The war on truth

Dylan Doyle

Column by Dylan Doyle, contributing writer

In the words of the incomparable Neil deGrasse Tyson, “The good thing about science is that it’s true whether or not you believe in it.” Science – the physical, the biological, the psychological – asserts that reality itself is knowable, that the truth is attainable through logical processes and rigorous challenging of old hypotheses.

It is one of the fundamentals of our democracy, and certainly of our education system. The bad news: it is under attack.

For those of you that thought President Donald Trump would be a champion for the sciences and the press, those sacred keepers of truth in our society, you were mistaken (and if you entertained that thought for more than a moment, you just have not been paying attention). In fact, Trump’s constant lying is a product of an electorate more concerned with spectacle than veracity.

Americans like Trump for the same reason they like “Celebrity Apprentice:” deep down, we know it’s fake, but we would rather be entertained than have our beliefs or comfort challenged.

This culture of lies, misinformation, ignorance and anti-intellect produced Donald Trump, but he has already won the election. That’s in the past. Let us focus on the here and now.

Enter Betsy DeVos, Trump’s nominee for secretary of education. Her confirmation hearing has stirred a fierce debate between prominent Democrats and Republicans, but set that aside for the moment. Set aside also the fact that she has not completed any of the ethics reviews meant to protect the American people from leaders with conflicts of interest.

For the moment, set aside the deep hypocrisy of the Republican party, who have traditionally been staunch defenders of the ethics review process. In the bizarro world of Donald Trump, this is all the new normal.

Instead, focus on DeVos, the causes she supports and what scant information we can dig up on her views. DeVos is a proponent of “school choice,” which is a code word to describe the privatization of the public education system. Instead of supporting and improving our schools, DeVos and her peers want to implement a voucher system, allowing parents to send their children to private – and often Christian fundamentalist – schools using taxpayer dollars.

A questionable practice to be sure, as having a scientifically-informed electorate is a basic need of a democracy, and that includes the climate and evolutionary sciences at which churches often cringe. It seems the separation of church and state is also under siege, but let’s sidestep that rabbit hole for now.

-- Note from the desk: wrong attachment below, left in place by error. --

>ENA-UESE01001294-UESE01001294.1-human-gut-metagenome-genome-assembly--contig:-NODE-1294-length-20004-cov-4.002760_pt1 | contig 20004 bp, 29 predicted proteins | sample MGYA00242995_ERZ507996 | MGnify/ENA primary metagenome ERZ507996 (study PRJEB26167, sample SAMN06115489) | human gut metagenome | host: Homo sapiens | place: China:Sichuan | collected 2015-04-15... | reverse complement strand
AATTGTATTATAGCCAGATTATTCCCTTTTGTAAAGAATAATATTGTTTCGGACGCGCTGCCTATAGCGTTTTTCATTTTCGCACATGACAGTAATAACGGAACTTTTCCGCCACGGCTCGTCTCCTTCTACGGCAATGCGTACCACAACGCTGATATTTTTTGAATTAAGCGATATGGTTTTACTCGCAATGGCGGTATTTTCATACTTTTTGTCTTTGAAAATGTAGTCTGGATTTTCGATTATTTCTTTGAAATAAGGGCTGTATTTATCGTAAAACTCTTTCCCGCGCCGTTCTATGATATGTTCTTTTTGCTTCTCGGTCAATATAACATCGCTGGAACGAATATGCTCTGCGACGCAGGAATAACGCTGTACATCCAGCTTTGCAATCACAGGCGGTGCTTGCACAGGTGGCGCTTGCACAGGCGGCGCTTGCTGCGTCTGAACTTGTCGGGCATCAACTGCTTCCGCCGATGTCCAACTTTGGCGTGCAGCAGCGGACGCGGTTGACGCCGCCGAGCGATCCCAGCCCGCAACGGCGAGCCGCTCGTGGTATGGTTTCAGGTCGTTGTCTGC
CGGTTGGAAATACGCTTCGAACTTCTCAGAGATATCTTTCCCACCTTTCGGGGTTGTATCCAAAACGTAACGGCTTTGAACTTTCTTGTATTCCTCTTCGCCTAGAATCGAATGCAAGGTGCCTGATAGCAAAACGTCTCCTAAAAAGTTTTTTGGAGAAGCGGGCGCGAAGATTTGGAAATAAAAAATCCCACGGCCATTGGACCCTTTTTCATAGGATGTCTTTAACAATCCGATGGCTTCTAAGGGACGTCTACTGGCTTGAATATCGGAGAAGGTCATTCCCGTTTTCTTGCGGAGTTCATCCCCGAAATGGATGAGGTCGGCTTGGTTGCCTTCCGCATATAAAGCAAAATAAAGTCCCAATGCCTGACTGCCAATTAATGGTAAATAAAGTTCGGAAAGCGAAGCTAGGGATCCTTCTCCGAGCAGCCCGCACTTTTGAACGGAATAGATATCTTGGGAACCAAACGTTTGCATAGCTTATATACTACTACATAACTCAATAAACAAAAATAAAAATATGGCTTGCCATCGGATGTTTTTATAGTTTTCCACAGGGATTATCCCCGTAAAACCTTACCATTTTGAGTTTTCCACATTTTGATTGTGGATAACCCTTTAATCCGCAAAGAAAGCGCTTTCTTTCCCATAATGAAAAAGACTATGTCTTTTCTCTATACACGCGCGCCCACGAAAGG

Much more frightening is DeVos’ rhetoric around guns, opting to let “locales” decide whether guns are allowed in schools or not. Her rumored donations to pro-conversion therapy groups are also cause for alarm. Her unfamiliarity with the Individuals with Disabilities Education Act is shocking to say the least, but all of this is beside the point.

The confirmation hearing for DeVos, the person Trump has chosen to lead American education, lasted about three hours – three hours longer than DeVos has ever spent working in or attending public schools. She is monumentally unqualified for the job, which begs the question, why was she nominated in the first place?

“Do you think that if you were not a multibillionaire,” asked Sen. Bernie Sanders, “if your family had not made hundreds of millions of dollars in contributions, that you would be sitting here today?”

He’s right on the money, which is to say, the money is always right.

We have moved past the age of experts and knowledge straight into a nightmare of political cronyism and demagoguery, and coming together as a society to reassert our commitment to truth and scholarship is our only remaining recourse. Democracy does not mean my ignorance is just as good as your intellect. To paraphrase Harlan Ellison, no one is entitled to be ignorant.

However, I suppose if you can be elected president with no public service, law or political science background of any kind, it almost makes sense to make a billionaire the secretary of education instead of, say, a teacher.

Now, if you’ll excuse me, I have watched 13 seasons of Grey’s Anatomy, so it’s about time I start performing surgery. I am just as qualified for that as Trump and DeVos are to lead our nation.